Differential modulation of the pathogen transcriptome by distinct hosts
Baetsen-Young et al. identified key transcriptomic differences in coexpression networks following Fusarium virguliforme infection of symptomatic (soybean) vs. asymptomatic (corn) hosts Plant Cell https://doi.org/10.1105/tpc.19.00697
By Amy Baetsen-Young and Brad Day, Michigan State University
Background: Fungal plant pathogens elicit an array of symptoms during host colonization, and in total, these include changes in host plant development, disease, and death. To understand what plant and pathogen processes regulate the type(s) of symptoms elicited, numerous studies have focused on the identification of candidate virulence molecules and their interactions with the host immune system. In the current study, we evaluated the genetic changes over the course of infection in a symptomatic host, soybean, and an asymptomatic host, corn, to understand how the fungal pathogen Fusarium virguliforme causes disease.
Questions: How does a pathogen which infects two distinct hosts, yet causes disease on only one, respond to changes in host physiology? Moreover, when responding to host processes associated with immunity, how does a pathogen reprogram its development and physiological processes to adapt to, and counter, plant defenses and immunity? Are there rapid, early, transcriptional responses in F. virguliforme that underscore the establishment of symptomatic versus asymptomatic association?
Findings: Using a transcriptome-based approach over a time course of infection—from colonization to disease elicitation—we identified distinct temporal changes in host-pathogen coexpression networks that aligned with diverged growth and distinct developmental stages of F. virguliforme infection of corn vs. soybean. Using this approach, we discovered a nearly complete network rewiring in the pathogen, with less than 8% average gene coexpression module overlap following colonizing the different plant hosts. The data described in the current study suggest a divergence of transcriptomes originating from host-specific temporal induction of genes, a process we hypothesize is central to infection and colonization. We propose that F. virguliforme modulates divergent infection profiles through transcriptional plasticity.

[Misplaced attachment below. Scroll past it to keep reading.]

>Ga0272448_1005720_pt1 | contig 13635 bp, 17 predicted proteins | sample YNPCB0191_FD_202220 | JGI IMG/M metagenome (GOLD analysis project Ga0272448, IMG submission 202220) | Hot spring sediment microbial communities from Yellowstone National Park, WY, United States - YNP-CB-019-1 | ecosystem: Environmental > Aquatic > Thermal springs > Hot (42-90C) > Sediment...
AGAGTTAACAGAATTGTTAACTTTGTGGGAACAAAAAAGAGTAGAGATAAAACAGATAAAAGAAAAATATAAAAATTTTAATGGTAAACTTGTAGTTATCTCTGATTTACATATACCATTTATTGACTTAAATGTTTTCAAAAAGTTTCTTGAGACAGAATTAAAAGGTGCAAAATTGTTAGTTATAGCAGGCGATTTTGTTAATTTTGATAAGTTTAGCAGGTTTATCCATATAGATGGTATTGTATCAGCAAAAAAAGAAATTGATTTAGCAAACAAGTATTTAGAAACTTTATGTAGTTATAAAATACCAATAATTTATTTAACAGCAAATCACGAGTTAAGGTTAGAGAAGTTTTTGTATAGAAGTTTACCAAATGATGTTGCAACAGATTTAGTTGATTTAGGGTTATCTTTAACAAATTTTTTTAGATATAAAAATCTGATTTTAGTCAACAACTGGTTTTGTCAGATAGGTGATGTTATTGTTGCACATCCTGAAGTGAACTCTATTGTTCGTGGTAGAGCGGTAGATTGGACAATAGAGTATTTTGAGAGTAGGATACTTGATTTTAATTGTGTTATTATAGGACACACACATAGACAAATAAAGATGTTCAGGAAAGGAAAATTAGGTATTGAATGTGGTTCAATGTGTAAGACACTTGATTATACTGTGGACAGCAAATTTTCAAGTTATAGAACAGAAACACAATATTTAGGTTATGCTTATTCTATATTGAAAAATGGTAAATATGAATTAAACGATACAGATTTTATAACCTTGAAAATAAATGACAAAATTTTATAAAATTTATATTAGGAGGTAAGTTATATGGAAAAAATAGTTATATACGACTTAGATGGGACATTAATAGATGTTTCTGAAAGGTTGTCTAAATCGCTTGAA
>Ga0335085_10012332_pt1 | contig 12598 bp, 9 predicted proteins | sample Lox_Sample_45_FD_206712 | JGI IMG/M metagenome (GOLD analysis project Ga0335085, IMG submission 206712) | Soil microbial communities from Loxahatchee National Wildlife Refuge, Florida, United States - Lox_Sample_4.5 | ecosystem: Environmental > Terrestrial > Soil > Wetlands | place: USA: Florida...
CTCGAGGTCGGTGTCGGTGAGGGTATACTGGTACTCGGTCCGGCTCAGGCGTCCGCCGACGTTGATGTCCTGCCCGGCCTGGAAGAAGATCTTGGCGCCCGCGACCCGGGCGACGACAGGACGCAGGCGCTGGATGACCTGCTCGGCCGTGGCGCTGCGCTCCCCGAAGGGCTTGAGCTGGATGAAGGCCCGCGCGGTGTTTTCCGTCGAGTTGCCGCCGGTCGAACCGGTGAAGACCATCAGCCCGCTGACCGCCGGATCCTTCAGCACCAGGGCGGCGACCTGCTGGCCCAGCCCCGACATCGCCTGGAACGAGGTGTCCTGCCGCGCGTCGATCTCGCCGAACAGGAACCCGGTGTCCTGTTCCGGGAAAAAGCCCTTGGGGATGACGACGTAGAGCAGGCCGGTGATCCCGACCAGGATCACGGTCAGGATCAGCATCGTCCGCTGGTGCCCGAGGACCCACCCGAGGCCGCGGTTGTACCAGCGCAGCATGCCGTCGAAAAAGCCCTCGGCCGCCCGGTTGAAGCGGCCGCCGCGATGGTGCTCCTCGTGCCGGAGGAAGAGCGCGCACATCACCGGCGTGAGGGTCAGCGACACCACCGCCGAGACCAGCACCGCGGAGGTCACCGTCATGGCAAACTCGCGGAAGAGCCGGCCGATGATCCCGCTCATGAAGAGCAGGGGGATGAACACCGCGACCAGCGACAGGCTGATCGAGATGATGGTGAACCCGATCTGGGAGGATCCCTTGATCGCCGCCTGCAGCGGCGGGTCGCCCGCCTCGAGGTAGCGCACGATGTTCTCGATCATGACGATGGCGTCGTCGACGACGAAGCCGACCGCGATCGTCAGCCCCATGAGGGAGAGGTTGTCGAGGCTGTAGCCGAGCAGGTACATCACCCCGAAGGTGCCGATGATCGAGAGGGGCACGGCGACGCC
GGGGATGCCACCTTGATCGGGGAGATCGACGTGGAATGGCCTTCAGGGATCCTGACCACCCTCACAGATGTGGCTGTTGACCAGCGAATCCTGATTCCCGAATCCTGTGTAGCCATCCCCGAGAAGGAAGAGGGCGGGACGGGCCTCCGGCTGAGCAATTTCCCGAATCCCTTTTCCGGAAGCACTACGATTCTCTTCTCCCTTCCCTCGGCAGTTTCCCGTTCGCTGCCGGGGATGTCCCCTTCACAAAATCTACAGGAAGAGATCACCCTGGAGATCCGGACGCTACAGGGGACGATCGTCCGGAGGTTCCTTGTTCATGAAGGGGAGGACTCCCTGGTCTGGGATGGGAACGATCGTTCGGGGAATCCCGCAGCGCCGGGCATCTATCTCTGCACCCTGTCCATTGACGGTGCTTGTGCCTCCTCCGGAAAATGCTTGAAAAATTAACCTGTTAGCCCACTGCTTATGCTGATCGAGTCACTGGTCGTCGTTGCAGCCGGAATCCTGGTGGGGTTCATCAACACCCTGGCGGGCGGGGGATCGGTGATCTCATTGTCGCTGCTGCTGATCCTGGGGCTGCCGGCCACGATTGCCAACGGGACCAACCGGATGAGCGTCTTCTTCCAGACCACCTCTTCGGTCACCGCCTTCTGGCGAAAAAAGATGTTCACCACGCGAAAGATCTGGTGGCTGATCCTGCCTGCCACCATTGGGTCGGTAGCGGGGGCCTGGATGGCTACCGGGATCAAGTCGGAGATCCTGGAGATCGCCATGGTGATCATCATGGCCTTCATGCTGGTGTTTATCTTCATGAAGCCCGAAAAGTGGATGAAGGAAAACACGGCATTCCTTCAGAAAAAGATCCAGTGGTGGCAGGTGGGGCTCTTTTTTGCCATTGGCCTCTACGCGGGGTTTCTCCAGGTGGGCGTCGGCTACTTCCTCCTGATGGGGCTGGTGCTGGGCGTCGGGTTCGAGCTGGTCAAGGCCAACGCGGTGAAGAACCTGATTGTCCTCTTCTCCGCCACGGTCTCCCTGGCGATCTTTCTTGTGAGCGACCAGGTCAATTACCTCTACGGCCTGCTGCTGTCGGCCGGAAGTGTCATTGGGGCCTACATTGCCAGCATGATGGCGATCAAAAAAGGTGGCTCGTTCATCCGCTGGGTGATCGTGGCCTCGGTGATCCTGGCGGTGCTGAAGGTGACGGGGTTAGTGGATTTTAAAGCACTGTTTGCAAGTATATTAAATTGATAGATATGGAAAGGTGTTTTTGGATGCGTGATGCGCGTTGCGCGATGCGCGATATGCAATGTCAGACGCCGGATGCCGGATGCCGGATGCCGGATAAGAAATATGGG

Next Steps: Important future work includes validation of gene function, the interaction between distinct plant genomes and a fungal pathogen with a broad host range, and the exploration of gene regulatory networks underlying host dependent fungal transcriptome plasticity.
Amy Baetsen-Young, Ching Man Wai, Robert VanBuren, and Brad Day. (2020). Fusarium virguliforme Transcriptional Plasticity Is Revealed by Host Colonization of Corn vs. Soybean. Plant Cell. https://doi.org/10.1105/tpc.19.00697